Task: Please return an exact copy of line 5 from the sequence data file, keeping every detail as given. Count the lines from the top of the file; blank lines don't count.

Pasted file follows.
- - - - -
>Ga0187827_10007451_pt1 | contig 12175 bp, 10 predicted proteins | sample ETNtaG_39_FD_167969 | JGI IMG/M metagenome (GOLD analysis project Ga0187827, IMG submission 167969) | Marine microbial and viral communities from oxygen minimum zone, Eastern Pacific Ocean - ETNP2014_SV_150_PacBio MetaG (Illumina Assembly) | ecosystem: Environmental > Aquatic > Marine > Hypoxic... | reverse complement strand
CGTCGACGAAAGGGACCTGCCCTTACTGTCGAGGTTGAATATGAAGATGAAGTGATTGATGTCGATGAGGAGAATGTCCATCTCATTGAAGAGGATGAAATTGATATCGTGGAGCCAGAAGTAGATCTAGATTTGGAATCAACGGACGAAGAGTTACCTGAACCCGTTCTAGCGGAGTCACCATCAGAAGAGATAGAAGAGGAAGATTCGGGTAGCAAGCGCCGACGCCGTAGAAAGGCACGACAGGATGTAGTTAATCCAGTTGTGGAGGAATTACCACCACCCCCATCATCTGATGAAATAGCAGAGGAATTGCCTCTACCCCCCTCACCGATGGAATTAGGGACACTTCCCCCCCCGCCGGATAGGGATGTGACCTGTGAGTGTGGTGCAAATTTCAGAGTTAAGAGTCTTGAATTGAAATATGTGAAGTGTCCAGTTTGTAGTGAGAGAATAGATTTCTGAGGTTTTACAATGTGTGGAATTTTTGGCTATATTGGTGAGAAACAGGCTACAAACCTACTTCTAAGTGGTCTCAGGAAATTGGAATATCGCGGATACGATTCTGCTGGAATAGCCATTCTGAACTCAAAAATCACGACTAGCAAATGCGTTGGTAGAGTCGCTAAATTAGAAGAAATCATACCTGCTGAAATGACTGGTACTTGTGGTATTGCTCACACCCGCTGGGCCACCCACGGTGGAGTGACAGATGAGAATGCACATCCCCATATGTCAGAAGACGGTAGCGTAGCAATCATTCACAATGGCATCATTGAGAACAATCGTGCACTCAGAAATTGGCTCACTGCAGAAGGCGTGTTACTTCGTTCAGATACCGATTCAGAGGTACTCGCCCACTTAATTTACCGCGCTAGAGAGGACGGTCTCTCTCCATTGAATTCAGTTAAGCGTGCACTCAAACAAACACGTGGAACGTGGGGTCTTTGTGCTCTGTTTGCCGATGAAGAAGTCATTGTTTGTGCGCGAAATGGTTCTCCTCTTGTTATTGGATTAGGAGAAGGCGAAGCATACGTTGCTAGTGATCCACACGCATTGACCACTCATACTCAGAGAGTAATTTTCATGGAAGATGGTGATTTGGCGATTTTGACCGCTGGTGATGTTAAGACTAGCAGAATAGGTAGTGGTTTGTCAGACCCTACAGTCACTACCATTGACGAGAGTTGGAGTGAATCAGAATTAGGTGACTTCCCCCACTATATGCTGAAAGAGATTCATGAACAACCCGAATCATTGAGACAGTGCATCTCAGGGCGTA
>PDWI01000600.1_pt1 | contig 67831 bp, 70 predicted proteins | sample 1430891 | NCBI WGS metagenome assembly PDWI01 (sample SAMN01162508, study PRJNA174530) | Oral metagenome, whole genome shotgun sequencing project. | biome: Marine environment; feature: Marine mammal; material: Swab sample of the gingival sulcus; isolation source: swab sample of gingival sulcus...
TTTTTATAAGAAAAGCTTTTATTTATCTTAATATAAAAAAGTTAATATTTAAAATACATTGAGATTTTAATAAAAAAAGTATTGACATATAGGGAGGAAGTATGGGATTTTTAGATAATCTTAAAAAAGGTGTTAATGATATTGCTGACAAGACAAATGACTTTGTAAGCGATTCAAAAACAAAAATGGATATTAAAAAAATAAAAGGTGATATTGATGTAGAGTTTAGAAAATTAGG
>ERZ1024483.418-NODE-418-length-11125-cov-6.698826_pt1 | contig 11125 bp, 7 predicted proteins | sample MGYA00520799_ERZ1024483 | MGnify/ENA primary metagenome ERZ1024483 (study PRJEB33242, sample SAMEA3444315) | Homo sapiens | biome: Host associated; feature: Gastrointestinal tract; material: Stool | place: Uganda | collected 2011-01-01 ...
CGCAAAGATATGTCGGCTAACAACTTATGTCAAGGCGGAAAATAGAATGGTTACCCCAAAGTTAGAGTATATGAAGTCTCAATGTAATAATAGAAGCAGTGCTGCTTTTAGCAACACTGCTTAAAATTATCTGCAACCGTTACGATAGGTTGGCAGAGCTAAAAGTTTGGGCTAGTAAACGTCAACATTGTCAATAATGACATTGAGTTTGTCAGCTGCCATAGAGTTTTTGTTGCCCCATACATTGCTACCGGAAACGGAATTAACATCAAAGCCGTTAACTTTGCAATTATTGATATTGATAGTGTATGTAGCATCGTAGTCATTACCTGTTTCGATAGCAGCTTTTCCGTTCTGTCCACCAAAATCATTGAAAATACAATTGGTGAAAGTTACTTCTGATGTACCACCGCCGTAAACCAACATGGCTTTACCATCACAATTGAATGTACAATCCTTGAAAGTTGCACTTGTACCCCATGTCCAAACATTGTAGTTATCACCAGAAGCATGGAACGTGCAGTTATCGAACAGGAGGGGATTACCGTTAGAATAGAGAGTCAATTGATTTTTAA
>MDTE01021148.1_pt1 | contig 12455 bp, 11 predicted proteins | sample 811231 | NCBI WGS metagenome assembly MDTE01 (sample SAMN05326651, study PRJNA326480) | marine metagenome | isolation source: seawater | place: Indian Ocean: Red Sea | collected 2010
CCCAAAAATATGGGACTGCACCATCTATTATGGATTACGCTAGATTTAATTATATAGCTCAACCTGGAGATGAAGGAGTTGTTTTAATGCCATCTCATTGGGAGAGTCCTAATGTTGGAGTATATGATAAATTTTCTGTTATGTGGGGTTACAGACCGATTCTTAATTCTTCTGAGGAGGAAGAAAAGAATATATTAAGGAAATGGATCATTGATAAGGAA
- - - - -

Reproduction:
>ERZ1024483.418-NODE-418-length-11125-cov-6.698826_pt1 | contig 11125 bp, 7 predicted proteins | sample MGYA00520799_ERZ1024483 | MGnify/ENA primary metagenome ERZ1024483 (study PRJEB33242, sample SAMEA3444315) | Homo sapiens | biome: Host associated; feature: Gastrointestinal tract; material: Stool | place: Uganda | collected 2011-01-01 ...